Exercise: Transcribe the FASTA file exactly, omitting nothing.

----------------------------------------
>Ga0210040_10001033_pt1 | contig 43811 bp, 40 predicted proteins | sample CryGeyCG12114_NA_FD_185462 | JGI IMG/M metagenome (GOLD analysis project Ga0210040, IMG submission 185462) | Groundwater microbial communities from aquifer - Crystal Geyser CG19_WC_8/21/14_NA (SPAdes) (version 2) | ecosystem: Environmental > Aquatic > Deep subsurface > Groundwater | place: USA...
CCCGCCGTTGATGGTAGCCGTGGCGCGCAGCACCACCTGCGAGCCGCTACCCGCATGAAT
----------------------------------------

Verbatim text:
>Ga0210040_10001033_pt1 | contig 43811 bp, 40 predicted proteins | sample CryGeyCG12114_NA_FD_185462 | JGI IMG/M metagenome (GOLD analysis project Ga0210040, IMG submission 185462) | Groundwater microbial communities from aquifer - Crystal Geyser CG19_WC_8/21/14_NA (SPAdes) (version 2) | ecosystem: Environmental > Aquatic > Deep subsurface > Groundwater | place: USA...
CCCGCCGTTGATGGTAGCCGTGGCGCGCAGCACCACCTGCGAGCCGCTACCCGCATGAAT